For one of the parties we were required to wear "national costume". What is that, if you are English? For previous pair go events in Tokyo I have donned my Morris dancing costume. Jenny thought that academic dress would suit us this time, so we appeared in full Oxford and Northumbria University regalia. Which elicited the remark "Harry Potter" from at least two attendees. We won 2/5 games, and came 25th/32 overall. That may not sound very good, but actually we were pleased to have done that well in a strong field. We beat Chile and Switzerland, and lost to three strong Japanese pairs.

I arrived in Japan two weeks before the tournament, to overcome jetlag and meet my many Japanese friends and relations. The first week was spent with a friend in Hirano, a town on the edge of the Osaka conurbation. It is sufficiently close to Japanese countryside for me to be able to go out and enjoy the Autumn colours, which in Japan are spectacular.

I then took the bullet train to Tokyo, to meet several old go playing friends, and my cousins who for some reason do not play go. After three days in a hotel I moved to the suburb of Asagaya, to stay with another go friend who shares my love of music. Her speciality is Irish traditional music, and with a friend we spent a happy afternoon as a trio. And then it was time to return to central Tokyo for the championship.

Cefalu, Sicily
Cefalu, Sicily
Sicilian Roman temple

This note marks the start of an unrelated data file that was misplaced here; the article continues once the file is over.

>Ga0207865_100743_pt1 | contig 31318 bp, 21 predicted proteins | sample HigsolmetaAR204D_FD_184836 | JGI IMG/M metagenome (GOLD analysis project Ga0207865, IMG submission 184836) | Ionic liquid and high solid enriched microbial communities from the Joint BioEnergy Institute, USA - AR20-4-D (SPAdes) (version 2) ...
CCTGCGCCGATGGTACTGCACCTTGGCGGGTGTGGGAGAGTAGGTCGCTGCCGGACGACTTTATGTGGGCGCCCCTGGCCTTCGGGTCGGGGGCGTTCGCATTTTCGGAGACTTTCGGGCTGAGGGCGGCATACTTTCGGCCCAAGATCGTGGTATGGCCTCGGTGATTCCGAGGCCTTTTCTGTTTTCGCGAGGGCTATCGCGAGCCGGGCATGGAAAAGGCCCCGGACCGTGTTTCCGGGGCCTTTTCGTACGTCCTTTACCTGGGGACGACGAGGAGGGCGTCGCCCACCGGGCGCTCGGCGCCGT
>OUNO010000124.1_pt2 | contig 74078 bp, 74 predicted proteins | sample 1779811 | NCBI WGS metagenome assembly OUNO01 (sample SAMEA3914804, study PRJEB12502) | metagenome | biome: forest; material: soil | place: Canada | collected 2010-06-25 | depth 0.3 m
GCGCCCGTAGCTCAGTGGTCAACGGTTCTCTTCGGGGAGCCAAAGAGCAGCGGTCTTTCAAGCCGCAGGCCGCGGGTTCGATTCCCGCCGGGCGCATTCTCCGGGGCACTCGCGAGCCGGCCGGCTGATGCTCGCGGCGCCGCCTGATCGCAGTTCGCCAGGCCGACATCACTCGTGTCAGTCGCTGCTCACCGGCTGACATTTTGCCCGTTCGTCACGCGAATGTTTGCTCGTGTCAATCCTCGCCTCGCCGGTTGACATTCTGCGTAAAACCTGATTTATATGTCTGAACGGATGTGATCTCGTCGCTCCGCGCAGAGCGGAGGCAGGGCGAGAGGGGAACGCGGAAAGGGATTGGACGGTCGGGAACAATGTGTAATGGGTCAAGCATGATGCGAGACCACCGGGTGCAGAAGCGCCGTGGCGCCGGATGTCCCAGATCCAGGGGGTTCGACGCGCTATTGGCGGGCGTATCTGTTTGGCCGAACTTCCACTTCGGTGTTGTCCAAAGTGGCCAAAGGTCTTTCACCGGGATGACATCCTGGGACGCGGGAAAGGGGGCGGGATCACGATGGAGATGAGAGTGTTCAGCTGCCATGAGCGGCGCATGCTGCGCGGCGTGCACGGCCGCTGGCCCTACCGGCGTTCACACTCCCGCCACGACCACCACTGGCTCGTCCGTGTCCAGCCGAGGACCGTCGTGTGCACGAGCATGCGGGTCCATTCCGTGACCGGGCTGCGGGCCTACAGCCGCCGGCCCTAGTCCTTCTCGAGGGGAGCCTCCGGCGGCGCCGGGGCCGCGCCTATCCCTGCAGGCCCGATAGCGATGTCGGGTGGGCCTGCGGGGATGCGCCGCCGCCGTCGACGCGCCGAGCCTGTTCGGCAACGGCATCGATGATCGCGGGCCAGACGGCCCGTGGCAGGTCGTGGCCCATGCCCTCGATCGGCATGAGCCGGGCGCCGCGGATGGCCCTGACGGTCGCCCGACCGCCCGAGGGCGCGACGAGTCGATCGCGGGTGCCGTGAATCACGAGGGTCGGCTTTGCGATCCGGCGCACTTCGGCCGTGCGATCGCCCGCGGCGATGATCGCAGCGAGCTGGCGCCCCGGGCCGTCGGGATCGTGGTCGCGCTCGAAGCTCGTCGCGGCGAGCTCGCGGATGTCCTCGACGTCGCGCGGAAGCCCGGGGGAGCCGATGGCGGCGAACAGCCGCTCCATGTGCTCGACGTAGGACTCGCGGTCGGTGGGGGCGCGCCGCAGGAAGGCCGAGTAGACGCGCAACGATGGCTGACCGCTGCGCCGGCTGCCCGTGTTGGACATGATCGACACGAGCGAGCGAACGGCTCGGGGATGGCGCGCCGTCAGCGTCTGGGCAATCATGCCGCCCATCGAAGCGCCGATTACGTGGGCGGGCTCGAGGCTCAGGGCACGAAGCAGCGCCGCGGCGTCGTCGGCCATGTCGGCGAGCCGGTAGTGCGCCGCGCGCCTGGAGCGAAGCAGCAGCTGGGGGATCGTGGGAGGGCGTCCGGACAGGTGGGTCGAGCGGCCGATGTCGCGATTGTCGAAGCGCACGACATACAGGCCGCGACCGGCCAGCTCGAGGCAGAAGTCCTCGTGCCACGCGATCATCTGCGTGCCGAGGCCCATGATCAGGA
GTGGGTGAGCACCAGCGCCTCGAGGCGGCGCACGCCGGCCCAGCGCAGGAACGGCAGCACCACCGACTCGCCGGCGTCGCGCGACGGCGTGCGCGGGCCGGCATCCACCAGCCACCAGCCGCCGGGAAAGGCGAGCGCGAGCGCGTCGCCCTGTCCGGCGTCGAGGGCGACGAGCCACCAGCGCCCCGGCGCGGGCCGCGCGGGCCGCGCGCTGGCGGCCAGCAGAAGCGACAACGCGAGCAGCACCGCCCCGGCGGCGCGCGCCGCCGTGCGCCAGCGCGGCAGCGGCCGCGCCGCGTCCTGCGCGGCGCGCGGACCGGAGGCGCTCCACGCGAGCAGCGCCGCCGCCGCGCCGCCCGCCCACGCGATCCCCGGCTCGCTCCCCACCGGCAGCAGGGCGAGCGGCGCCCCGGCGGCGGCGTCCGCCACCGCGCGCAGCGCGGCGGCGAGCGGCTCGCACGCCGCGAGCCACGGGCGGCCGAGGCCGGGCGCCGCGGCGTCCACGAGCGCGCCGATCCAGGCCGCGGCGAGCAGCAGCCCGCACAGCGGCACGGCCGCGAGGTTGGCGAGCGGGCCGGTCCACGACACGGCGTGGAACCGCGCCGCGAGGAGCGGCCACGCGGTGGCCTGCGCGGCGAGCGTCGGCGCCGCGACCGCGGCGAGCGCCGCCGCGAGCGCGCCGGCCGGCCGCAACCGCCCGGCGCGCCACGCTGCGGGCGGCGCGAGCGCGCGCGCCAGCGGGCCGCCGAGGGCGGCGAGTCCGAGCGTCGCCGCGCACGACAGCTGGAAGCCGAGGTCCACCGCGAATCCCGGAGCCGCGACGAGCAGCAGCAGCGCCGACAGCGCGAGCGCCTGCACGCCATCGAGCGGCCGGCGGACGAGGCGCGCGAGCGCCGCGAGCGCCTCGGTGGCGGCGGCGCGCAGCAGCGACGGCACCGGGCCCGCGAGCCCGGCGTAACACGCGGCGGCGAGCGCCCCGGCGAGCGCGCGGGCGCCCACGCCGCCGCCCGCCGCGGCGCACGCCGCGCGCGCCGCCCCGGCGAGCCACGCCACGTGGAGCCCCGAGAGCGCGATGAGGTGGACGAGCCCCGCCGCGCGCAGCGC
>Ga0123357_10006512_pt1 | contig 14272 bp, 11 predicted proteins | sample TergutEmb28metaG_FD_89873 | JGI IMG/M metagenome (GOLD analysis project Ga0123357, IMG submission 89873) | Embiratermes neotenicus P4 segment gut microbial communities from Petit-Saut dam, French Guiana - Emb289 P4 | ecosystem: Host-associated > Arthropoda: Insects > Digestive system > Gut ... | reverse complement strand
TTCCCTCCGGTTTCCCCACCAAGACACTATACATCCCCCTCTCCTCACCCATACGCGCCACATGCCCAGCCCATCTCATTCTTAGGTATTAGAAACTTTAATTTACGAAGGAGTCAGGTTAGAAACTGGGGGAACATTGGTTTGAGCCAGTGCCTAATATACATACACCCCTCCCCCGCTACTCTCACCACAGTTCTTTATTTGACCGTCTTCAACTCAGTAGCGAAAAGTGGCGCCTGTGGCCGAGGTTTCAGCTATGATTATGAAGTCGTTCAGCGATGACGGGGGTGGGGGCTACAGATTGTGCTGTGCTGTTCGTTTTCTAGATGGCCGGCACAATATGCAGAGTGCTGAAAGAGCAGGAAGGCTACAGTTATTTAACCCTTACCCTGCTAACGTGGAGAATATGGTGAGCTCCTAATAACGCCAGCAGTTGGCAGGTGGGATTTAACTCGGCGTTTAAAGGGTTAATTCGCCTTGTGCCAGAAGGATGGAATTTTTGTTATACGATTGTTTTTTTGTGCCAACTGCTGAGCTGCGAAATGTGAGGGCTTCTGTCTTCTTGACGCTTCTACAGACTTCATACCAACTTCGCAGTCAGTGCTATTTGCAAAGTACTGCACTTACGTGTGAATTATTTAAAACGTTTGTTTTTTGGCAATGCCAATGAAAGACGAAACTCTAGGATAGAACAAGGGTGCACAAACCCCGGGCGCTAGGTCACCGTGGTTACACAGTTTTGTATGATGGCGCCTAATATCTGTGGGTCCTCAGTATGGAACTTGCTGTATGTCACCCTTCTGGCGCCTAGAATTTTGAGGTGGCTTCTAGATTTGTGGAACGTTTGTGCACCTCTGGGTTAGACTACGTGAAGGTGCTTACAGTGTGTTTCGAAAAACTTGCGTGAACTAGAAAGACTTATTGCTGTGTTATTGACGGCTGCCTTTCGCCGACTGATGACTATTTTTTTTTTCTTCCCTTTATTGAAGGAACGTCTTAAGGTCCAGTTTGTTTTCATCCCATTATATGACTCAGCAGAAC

Sicilian Roman temple
Mount Etna
Mount Etna


For our annual holiday together Judith and I decided on a conducted tour of "Treasures of Sicily" in September. Sicily is most certainly a fascinating island, with a rich heritage of Greek and Roman remains. I had no idea that Syracuse was second in size only to Athens as an ancient Greek city. A trip up Mount Etna took me to a height where I started to feel breathless; an impressive sight, nonetheless. And always a sulphurous smell in the air, as if the mountain were saying,"I could erupt at any time, you know".

There was some fine coastal scenery, and, as always in Italy, the food and wine were excellent. What somewhat detracted from our pleasure was a rather over-talkative guide, who felt that silence in the coach which took us around was always to be avoided. And we could have done with a bit more down time. But overall it was successful.


I do have a life outside music and go. In May our prime minister called a general election to strenthen her position in the "Brexit" negotiations. The electorate decided that it was better to weaken her position, which pleased me greatly, as I consider Brexit to be a ghastly mistake. My part in the election was to spend a few days in Bristol working for the Green Party in a seat where there was a significant chance of electing a second Green MP. But it was not our year.


Judith continues with her multifarious Quaker work. As I write she is in Paris, giving support to the French Quakers. And she is continuing with post-doctoral research (her subject is the language of Quakers in the second half of the 17th Century), getting papers accepted for conferences and/or publication. Sam and Lizz have moved from Cardiff to London, where Sam now has his first salaried employment, doing digital marketing for a firm publishing educational material. Sam has also published a book, a graphic novel entitled Silicon Heart, about a love affair between a human and a robot.

And so on to 2018; more music, more go, and who knows what else. Happy Christmas to you all!